Doubtless for the same reason but also because in their place is where a pop-up flash now sits, there’s no hotshoe or accessory port to attach a supplementary electronic or optical viewfinder either, as found on the pricier flagship Panasonic GX1.
We are in effect ‘stuck’ with the one LCD on the GF5, not that this will be a deal breaker for anyone stepping up from a compact camera or smartphone who will be used to composing and reviewing shots via the single screen anyway.
Though 3 inches is usually big enough for a camera screen, we found ourselves wishing for another half inch, especially when faced with smaller touch sensitive buttons, such as those controlling the crucial likes of ISO sensitivity.
However, the fact that this is a touch screen avoids the need to tab through a long toolbar of settings to select the one required. You simply see what you want, give that setting a tap, and the job’s done.
Panasonic GF5: Battery
The Panasonic Lumix DMC-GF5 is supplied with a DMW-BLE9E rechargeable lithium ion battery. This is good for up to 330 shots from a full charge, which is standard stuff for an entry-level CSC.
In fact the performance matches that of the Olympus E-PM1 (330 snaps), while bettering the Nikon J1 (a paltry 230 pics). The GF5’s battery shares a compartment at the camera’s base with a slot for inserting all varieties of SD media card: an optional yet essential extra.
Panasonic GF5: Image quality
With the ability to shoot stills in uncompressed Raw file format as well as standard compressed JPEG files, while this may be a camera pitched at consumers, were an enthusiast to pick it up it wouldn’t feel like a complete toy.
Add to this program, aperture priority, shutter priority and manual modes, plus a custom setting and 23 pre-optimised scene modes majoring on the commonest subjects of portraits and landscapes. These are ably illustrated with large photos by way of explanation as to the outcome of each option.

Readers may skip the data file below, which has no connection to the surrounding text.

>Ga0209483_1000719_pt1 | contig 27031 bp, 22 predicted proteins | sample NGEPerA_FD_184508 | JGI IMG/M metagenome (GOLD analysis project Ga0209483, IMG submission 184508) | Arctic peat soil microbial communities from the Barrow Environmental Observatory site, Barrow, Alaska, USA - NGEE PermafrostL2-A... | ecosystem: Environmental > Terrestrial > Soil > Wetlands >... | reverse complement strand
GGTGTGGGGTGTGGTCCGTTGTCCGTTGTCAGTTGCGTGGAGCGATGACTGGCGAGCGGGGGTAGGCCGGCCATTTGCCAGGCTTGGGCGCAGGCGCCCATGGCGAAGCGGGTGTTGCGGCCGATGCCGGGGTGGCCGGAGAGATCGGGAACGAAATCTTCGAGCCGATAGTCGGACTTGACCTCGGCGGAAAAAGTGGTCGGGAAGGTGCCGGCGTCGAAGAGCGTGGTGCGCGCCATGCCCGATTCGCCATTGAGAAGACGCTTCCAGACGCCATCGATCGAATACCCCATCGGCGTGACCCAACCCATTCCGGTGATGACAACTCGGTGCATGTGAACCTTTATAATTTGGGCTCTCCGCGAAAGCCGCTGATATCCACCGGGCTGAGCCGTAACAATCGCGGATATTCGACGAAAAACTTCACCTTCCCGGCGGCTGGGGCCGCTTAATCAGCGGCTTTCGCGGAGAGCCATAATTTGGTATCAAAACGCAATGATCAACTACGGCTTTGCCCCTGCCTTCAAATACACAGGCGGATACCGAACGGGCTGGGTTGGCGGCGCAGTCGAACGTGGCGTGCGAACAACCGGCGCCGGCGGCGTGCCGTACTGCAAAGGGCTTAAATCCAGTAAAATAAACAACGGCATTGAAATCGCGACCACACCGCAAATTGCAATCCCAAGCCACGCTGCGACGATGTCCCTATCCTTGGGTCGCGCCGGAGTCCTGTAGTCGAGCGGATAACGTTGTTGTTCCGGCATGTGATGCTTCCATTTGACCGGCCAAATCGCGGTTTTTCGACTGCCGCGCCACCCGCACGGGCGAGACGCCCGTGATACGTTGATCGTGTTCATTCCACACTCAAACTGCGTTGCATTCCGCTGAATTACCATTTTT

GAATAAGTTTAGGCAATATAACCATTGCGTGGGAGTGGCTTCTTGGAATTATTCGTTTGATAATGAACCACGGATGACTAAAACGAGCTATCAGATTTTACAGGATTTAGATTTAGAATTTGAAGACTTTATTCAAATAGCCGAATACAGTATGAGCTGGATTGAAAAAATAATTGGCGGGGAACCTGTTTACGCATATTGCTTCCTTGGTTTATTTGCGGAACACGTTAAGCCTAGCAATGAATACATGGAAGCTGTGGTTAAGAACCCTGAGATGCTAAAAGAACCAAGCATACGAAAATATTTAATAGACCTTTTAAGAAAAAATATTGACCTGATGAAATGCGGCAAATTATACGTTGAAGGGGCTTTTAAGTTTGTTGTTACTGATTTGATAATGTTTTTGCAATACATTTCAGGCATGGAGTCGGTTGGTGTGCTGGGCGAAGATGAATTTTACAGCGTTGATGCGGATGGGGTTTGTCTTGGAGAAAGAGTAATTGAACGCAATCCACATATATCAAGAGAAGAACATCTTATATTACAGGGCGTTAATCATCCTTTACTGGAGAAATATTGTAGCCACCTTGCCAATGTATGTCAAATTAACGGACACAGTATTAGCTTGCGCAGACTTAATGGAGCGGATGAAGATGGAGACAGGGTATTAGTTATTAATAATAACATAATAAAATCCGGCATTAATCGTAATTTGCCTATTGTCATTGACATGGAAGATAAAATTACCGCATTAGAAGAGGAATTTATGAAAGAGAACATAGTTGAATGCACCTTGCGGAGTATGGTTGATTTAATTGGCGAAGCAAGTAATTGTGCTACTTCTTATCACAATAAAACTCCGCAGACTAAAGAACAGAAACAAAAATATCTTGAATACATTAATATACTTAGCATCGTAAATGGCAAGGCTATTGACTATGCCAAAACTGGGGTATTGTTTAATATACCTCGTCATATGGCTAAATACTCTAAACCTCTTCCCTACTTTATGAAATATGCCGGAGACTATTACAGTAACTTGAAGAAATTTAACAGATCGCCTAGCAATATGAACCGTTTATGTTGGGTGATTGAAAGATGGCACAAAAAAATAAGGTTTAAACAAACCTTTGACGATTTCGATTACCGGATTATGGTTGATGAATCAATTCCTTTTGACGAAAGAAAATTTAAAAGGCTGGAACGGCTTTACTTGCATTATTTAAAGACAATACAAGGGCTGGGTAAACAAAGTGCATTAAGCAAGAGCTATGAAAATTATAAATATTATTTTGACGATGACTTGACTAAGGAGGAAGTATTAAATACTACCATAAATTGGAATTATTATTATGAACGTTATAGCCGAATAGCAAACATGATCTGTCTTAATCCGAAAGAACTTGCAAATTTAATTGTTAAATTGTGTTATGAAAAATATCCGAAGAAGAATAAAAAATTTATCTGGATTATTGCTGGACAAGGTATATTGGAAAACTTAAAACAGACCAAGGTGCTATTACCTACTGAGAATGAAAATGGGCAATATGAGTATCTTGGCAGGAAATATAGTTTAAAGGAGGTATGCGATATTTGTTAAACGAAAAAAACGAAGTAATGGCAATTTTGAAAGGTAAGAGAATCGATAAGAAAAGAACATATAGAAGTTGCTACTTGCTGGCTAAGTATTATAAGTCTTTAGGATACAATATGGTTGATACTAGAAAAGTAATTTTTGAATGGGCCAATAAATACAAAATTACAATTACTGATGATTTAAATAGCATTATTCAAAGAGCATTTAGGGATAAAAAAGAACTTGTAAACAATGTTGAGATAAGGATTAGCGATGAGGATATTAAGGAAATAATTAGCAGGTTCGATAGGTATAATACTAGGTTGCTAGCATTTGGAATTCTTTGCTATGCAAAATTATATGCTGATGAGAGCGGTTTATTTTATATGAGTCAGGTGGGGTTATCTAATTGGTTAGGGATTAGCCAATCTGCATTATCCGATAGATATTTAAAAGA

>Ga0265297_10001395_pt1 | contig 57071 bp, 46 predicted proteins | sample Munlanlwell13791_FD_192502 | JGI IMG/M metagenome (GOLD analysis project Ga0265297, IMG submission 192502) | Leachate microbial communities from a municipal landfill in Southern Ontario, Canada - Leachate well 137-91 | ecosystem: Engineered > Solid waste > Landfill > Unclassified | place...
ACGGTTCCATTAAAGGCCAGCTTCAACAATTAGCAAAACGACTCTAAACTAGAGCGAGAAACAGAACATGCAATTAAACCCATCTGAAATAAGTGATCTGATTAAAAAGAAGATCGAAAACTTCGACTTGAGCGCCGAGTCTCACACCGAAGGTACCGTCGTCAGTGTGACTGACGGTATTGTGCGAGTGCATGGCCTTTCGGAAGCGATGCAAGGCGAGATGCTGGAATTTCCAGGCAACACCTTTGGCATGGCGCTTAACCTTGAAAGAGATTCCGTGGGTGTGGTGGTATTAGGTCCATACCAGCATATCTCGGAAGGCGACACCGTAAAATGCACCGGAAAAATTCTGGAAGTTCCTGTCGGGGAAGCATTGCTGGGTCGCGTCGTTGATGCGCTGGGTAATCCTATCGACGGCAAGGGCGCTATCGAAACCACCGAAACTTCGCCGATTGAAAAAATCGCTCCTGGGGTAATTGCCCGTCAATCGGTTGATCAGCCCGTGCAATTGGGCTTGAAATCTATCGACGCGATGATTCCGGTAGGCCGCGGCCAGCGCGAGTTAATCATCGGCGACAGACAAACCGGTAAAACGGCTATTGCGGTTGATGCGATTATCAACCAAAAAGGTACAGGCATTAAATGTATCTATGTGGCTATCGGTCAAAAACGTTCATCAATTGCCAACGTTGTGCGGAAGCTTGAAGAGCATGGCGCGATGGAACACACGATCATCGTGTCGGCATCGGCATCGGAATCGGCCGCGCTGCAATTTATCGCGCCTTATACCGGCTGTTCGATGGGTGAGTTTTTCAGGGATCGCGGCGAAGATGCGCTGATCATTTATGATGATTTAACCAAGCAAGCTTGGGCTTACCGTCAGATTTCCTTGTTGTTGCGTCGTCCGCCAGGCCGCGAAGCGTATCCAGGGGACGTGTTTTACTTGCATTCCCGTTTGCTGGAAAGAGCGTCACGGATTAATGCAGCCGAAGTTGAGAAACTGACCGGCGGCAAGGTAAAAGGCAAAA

We also enjoyed the on-board array of effects filters to be found by delving into Creative Control mode. These include the now ubiquitous building-shrinking ‘miniature’ effect, and the ability to isolate a single ‘spot’ colour within an image.
Of course with intelligent Auto mode one can just point and shoot and get excellent results – so much so that it’s tempting to do just that and not bother with the rest as described.
At the end of the day though the performance, despite being colour rich and sharp for both video and stills when there’s plenty of light around, on occasion betrays the fact that this camera sits between your humble snapshot and a better quality digital SLR that one could buy for the same price.
It’s better than one, but not as good as the other – which in fairness sums up most Compact System Cameras.
For most casual photographers wanting something they can sling in their jacket pocket or bag for results a bit better than the norm, the GF5 will more than do though, and the effects filters, if used in moderation, can be quite striking.
Panasonic GF5: Verdict
Panasonic has largely taken the ‘if it ain’t broke don’t fix it’ stance with the 12.1 megapixel GF5. Admittedly, since the brand is reportedly number one in the Compact System Camera (CSC) market, perhaps it was unwise to tinker too much with the GF3’s successor.
While that doesn’t make for an especially exciting camera to review, and there is really no need for existing owners to stick their present model on eBay, there is still much here for new converts to love – chiefly the fact that this is currently the easiest CSC to use.
Unless you’re struggling in reduced light, picture quality is reliably consistent from shot to shot, so getting sharp and vibrantly colourful results really is just as easy as pointing and shooting.
f you’re bored of that snapshot camera, here is an easier means than a DSLR of upping your game and developing that photographic skill set.
Panasonic GF5 availability: June 2012
Panasonic GF5 price: TBC, but expected £579 with 14-42mm X series ‘power zoom’ or £449 with regular manually operated 14-42mm zoom